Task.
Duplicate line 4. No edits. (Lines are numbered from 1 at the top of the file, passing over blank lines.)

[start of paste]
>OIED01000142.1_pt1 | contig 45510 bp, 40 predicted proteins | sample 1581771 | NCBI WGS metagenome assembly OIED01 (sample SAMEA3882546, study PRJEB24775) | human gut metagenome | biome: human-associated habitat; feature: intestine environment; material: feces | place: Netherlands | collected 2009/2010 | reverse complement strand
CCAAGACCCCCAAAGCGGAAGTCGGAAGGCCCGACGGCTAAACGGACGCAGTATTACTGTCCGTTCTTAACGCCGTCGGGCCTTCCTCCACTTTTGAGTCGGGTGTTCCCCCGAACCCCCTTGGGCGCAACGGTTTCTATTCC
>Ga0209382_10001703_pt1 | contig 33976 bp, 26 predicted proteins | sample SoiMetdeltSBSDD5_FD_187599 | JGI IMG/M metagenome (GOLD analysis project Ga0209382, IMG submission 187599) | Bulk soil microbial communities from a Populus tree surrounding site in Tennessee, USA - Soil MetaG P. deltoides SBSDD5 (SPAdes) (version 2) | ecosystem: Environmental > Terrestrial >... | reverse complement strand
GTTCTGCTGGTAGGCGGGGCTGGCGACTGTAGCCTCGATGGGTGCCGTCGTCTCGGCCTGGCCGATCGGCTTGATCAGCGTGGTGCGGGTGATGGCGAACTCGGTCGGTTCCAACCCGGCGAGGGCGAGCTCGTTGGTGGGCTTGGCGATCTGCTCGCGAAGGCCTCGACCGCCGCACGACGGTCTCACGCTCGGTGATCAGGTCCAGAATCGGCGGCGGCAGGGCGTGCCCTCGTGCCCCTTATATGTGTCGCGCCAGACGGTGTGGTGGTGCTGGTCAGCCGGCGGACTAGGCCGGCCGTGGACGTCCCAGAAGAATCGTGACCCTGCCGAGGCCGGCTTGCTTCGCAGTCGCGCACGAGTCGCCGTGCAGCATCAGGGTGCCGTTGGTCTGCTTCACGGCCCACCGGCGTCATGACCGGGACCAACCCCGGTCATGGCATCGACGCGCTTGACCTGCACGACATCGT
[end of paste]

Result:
GTTCTGCTGGTAGGCGGGGCTGGCGACTGTAGCCTCGATGGGTGCCGTCGTCTCGGCCTGGCCGATCGGCTTGATCAGCGTGGTGCGGGTGATGGCGAACTCGGTCGGTTCCAACCCGGCGAGGGCGAGCTCGTTGGTGGGCTTGGCGATCTGCTCGCGAAGGCCTCGACCGCCGCACGACGGTCTCACGCTCGGTGATCAGGTCCAGAATCGGCGGCGGCAGGGCGTGCCCTCGTGCCCCTTATATGTGTCGCGCCAGACGGTGTGGTGGTGCTGGTCAGCCGGCGGACTAGGCCGGCCGTGGACGTCCCAGAAGAATCGTGACCCTGCCGAGGCCGGCTTGCTTCGCAGTCGCGCACGAGTCGCCGTGCAGCATCAGGGTGCCGTTGGTCTGCTTCACGGCCCACCGGCGTCATGACCGGGACCAACCCCGGTCATGGCATCGACGCGCTTGACCTGCACGACATCGT